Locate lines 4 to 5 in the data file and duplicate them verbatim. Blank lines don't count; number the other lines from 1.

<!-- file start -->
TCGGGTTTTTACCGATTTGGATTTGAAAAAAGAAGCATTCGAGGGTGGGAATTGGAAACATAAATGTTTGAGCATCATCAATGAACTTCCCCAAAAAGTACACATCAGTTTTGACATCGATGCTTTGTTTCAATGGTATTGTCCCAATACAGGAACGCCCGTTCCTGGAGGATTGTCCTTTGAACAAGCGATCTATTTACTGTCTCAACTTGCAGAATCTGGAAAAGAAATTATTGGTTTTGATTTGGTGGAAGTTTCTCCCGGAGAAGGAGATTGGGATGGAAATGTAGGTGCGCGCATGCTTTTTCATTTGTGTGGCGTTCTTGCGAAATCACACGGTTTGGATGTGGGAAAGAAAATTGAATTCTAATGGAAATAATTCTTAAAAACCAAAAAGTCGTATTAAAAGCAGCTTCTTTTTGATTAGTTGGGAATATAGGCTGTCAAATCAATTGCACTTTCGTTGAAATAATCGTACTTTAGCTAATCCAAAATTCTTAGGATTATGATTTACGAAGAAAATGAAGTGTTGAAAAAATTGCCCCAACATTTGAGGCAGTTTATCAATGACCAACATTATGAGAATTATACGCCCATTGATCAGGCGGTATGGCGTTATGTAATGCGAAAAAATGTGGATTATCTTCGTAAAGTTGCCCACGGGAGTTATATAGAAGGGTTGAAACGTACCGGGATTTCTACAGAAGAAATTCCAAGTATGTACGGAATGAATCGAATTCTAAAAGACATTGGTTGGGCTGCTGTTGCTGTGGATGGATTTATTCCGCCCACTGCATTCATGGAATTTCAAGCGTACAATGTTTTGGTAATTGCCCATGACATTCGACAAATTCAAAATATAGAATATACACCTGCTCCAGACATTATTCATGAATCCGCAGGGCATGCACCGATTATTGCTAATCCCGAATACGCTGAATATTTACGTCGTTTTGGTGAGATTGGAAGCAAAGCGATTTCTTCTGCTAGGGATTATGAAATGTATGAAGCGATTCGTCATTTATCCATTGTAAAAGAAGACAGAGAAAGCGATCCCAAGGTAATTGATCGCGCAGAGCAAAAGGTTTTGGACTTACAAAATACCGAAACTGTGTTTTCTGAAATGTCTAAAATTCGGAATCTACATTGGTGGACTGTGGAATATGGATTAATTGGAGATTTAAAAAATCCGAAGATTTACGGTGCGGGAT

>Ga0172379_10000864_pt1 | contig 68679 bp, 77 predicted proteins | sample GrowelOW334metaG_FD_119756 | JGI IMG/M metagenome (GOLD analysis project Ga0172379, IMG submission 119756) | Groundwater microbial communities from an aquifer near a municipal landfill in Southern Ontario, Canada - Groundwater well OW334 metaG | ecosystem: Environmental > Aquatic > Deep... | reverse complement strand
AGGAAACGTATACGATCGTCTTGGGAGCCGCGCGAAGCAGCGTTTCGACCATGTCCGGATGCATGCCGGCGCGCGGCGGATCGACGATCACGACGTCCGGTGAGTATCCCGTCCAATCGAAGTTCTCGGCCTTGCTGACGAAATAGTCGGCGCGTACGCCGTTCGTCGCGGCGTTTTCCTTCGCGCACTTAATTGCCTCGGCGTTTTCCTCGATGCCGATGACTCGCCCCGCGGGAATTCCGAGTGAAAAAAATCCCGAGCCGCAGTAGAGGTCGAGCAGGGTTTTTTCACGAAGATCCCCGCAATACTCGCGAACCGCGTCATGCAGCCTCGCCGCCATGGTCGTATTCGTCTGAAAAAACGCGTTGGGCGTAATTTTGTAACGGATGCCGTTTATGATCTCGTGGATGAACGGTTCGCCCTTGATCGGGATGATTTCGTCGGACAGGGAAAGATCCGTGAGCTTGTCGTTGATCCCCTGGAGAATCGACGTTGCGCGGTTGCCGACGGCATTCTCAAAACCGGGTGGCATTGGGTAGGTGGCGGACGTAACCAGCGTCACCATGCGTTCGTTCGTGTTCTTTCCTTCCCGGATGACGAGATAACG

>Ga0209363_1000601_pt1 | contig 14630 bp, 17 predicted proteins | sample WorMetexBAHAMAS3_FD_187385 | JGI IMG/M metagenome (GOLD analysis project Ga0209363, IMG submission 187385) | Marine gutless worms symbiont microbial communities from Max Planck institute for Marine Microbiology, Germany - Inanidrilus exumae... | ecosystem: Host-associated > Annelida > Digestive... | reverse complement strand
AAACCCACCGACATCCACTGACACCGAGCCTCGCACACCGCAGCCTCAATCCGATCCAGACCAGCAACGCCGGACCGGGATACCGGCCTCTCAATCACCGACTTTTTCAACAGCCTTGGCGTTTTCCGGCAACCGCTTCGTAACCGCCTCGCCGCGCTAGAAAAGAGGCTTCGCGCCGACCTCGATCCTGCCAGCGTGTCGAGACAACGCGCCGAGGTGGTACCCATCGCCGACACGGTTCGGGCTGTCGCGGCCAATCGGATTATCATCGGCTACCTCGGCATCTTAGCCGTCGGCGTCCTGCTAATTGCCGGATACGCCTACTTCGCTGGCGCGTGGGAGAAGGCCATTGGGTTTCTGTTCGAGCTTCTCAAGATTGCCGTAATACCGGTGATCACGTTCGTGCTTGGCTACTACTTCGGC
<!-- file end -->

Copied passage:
>Ga0209363_1000601_pt1 | contig 14630 bp, 17 predicted proteins | sample WorMetexBAHAMAS3_FD_187385 | JGI IMG/M metagenome (GOLD analysis project Ga0209363, IMG submission 187385) | Marine gutless worms symbiont microbial communities from Max Planck institute for Marine Microbiology, Germany - Inanidrilus exumae... | ecosystem: Host-associated > Annelida > Digestive... | reverse complement strand
AAACCCACCGACATCCACTGACACCGAGCCTCGCACACCGCAGCCTCAATCCGATCCAGACCAGCAACGCCGGACCGGGATACCGGCCTCTCAATCACCGACTTTTTCAACAGCCTTGGCGTTTTCCGGCAACCGCTTCGTAACCGCCTCGCCGCGCTAGAAAAGAGGCTTCGCGCCGACCTCGATCCTGCCAGCGTGTCGAGACAACGCGCCGAGGTGGTACCCATCGCCGACACGGTTCGGGCTGTCGCGGCCAATCGGATTATCATCGGCTACCTCGGCATCTTAGCCGTCGGCGTCCTGCTAATTGCCGGATACGCCTACTTCGCTGGCGCGTGGGAGAAGGCCATTGGGTTTCTGTTCGAGCTTCTCAAGATTGCCGTAATACCGGTGATCACGTTCGTGCTTGGCTACTACTTCGGC